Another potential argument is that a statutory inquiry is inevitably some kind of huge media circus that is very painful for those closest to it. I am of the view that that need not be the case. It is all down to the person trusted to chair it. In any event, the Government have already taken the decision to have a phase 1 and a phase 2 inquiry. Therefore, it is perfectly possible to shield, for example, Sarah Everard’s family from a wider inquiry into the culture in the police service. That begs the question of why there is no statutory inquiry, at least for phase 2. Now that the Minister has done so much and got us to phase 1, with the terms of reference which were announced today, I would like her at least to consider what it would take to broaden it. My Amendment 102 is not just about giving statutory power to the chair, but broadening the terms of reference and insisting on a panel including at least one person with expertise and experience at the grass-roots level in dealing with violence against women, which is what women’s and victim’s groups need. It would comfort them in participating, as they should be invited to do, in this process.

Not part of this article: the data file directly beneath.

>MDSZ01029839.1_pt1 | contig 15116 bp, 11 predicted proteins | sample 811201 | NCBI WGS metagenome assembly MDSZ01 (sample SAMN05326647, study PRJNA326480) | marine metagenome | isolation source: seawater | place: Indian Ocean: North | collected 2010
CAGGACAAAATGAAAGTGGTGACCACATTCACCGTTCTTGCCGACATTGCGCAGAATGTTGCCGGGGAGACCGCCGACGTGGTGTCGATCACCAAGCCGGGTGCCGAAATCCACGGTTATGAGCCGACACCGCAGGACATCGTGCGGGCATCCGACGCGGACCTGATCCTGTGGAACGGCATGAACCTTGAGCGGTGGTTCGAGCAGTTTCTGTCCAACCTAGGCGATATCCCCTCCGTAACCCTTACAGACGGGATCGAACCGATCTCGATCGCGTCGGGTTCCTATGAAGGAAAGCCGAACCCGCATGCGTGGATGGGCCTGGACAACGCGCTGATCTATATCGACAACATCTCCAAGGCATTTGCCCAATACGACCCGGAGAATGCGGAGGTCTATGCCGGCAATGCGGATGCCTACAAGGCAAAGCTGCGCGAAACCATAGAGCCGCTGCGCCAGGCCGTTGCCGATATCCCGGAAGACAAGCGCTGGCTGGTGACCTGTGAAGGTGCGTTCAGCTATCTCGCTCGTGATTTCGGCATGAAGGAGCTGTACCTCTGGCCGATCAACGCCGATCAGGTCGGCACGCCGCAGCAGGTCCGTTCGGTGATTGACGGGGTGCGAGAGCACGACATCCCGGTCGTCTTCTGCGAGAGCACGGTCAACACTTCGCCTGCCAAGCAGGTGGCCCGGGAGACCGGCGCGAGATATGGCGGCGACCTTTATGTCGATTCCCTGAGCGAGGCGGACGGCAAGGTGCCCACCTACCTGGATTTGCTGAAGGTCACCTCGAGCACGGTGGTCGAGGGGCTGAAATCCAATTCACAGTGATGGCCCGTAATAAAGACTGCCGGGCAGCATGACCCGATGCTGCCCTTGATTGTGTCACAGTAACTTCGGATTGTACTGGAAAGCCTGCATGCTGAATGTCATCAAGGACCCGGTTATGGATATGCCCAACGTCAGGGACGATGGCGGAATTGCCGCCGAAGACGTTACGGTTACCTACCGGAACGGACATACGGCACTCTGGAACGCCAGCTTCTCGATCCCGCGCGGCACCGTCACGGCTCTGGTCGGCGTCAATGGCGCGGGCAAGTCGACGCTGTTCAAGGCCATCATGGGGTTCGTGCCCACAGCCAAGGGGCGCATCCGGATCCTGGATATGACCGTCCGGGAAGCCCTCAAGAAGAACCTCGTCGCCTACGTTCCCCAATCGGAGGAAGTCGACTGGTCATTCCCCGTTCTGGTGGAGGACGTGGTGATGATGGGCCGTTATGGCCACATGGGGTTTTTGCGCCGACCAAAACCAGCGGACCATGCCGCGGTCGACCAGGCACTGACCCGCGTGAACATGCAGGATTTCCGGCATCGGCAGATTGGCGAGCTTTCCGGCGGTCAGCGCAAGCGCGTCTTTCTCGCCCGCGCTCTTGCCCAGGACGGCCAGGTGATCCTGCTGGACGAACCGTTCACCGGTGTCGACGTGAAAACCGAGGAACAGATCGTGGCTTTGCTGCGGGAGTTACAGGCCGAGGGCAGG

I cannot think of any credible argument against phase 2, at least, being a full-blown statutory inquiry. I cannot help but feel that the Government are dealing with intransigence from the most senior echelons in the police, and they are wrong. In my view, the police service in our country was improved by the Lawrence inquiry and it would be improved further, all these years later, by a proper Everard inquiry into the wider issues for women and girls in the criminal justice system and the police’s part in that. If the police cannot see that, if institutions are going to close ranks, it is an issue for other institutions, including your Lordships’ House. What is the point of an unelected, independent Chamber if not this? I am sorry that I have taken a few minutes so late at night, but I hope noble Lords will agree that this is vital to public confidence in the police service, which is vital to the rule of law.
My Lords, I am pleased to follow the noble Baroness, Lady Chakrabarti, in support of her amendments. I want to start by paying tribute to the Minister of State, the noble Baroness, Lady Williams, who has been extremely accessible and helpful. In an attempt to resolve these issues there have been several discussions, some of them initiated by her, and I am sure that those of us involved would like to place our gratitude on the record. I thank her very warmly.